US lets N. Korea get nuclear data
US Lets N. Korea Get Nuclear Data
Friday 7 March 2003
Transfer Pact Stays in Effect
WASHINGTON - The Bush administration has not suspended or revoked the authority of Westinghouse Co. to transfer documents related to nuclear technology to North Korea, despite the fact that the Asian nation has admitted that it violated terms of a nonproliferation agreement it signed with Washington in 1994, US Department of Energy documents show.
Some Republicans have blamed the Clinton administration for the nuclear standoff with North Korea, arguing that the 1994 agreement calling for an end to the North's nuclear program in exchange for food and fuel was hopelessly optimistic and naive.
But Department of Energy documents released yesterday to Representative Edward J. Markey, Democrat of Malden, indicate that the Bush administration quietly worked under that agreement and rejected a chance to repudiate it in May 2001, when the Department of Energy extended for five more years the authority for Westinghouse to transfer nuclear technology to North Korea.
''They've engaged in rhetorical hostility, but policy continuity with the Clinton administration's North Korea policy from the very beginning,'' said Markey, who is cochairman of a congressional nonproliferation task force and a member of the Homeland Security Committee.
Former secretary of state James A. Baker III and Senator John S. McCain, Republican of Arizona, have been strongly critical of the Clinton administration's handling of the issue in 1994.
Baker wrote that the agreement, under which the United States would also provide North Korea with two new nuclear reactors that would be used for nonmilitary purposes, was ''a mistake that has made stability on the Korean Peninsula less, not more, likely.''
McCain wrote that ''the Clinton administration's lack of credibility in dealing with North Korea emboldened the regime to defy America.''
McCain did not fault Bush for not stepping away from the agreement when he had a chance to. Yesterday, a source in McCain's office, speaking on condition of anonymity, said: ''The overwhelming responsibility lays at the doorstep at the Clinton administration.''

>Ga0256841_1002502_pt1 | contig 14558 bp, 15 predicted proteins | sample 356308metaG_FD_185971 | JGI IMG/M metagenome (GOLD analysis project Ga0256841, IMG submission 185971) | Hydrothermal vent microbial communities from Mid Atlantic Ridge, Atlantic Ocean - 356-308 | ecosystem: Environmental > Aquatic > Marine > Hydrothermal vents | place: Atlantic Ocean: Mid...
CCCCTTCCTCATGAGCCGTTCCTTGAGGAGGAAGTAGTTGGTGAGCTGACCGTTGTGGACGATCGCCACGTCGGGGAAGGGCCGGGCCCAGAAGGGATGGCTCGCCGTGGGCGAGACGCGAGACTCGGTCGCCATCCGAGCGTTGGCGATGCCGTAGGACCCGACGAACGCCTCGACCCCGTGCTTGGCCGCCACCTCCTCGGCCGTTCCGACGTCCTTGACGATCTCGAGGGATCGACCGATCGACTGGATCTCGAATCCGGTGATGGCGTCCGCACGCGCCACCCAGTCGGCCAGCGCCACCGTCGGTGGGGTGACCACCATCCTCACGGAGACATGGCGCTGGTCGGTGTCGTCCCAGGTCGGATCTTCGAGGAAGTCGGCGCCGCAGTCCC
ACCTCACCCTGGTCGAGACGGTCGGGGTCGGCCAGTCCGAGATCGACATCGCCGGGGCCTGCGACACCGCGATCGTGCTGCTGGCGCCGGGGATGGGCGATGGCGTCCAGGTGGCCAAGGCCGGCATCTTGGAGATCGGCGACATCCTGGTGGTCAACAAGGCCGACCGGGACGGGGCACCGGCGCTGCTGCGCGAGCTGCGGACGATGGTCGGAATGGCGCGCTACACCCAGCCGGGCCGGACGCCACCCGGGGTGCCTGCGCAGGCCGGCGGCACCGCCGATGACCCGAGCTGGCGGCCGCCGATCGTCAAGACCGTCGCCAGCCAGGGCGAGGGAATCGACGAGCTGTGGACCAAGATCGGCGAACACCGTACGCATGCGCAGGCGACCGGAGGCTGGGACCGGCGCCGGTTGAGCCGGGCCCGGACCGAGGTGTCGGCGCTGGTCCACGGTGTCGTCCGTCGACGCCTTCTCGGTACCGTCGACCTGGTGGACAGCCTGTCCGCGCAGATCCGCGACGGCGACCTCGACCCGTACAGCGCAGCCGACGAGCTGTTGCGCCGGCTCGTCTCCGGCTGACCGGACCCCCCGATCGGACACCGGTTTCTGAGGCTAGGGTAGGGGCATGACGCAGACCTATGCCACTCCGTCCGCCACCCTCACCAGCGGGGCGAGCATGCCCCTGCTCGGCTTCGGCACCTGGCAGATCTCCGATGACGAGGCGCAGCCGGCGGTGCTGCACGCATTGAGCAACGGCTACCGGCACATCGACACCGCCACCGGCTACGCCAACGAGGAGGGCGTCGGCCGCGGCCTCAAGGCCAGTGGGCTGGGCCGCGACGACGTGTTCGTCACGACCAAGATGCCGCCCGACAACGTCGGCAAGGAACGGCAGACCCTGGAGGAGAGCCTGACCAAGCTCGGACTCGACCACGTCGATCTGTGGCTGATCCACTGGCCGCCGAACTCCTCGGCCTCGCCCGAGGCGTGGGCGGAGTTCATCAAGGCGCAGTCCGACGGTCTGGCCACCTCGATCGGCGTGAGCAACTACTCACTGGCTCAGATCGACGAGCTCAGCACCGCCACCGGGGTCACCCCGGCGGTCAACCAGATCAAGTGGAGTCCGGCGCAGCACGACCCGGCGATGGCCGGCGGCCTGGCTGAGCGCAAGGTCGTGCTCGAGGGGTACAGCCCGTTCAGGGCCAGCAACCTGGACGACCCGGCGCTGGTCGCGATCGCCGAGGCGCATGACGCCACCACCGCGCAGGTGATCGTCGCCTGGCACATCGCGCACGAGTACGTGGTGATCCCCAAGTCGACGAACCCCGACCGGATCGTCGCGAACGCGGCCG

Markey, however, said the Republicans were trying to have it both ways, quietly working under the agreement and then blaming Clinton for the current situation in North Korea.
In a series of letters and committee meetings, Markey prodded the Bush administration to provide specific information on what nuclear technology transfers had been approved. Energy Secretary Spencer Abraham, responding on March 4 to a letter Markey sent to him on Oct. 22, told the congressman that more than 3,000 nuclear-related documents have been reviewed by the department and that 300 documents have been transferred to North Korea. The department did not say when those documents were transferred.
The 300 documents include a safety analysis report, training documents, quality assurance documents, and construction documents, Energy Department documents show.
In light of North Korea's admission that is has been pursuing a nuclear weapons program in violation of the 1994 agreement, the Bush administration is ''now considering appropriate courses of action, possibly to include suspension or revocation of the May 2001 authorization,'' Abraham said.
Officials at Westinghouse could not be reached for comment yesterday.
After being confronted with US intelligence on its activities, North Korea admitted last October that it had embarked on a nuclear weapons program. Since that time, North Korea has tested weapons while Secretary of State Colin L. Powell was in the region and intercepted a US reconnaisance flight. The Bush administration has refused to call the situation a crisis and refused to meet with the North Koreans, arguing that doing so would reward Pyongyang's behavior.
Congressional Democrats have been increasingly critical of Bush's approach to North Korea, with many insisting that the threat posed by a nuclear-armed North Korea is far greater than any posed by Iraq.
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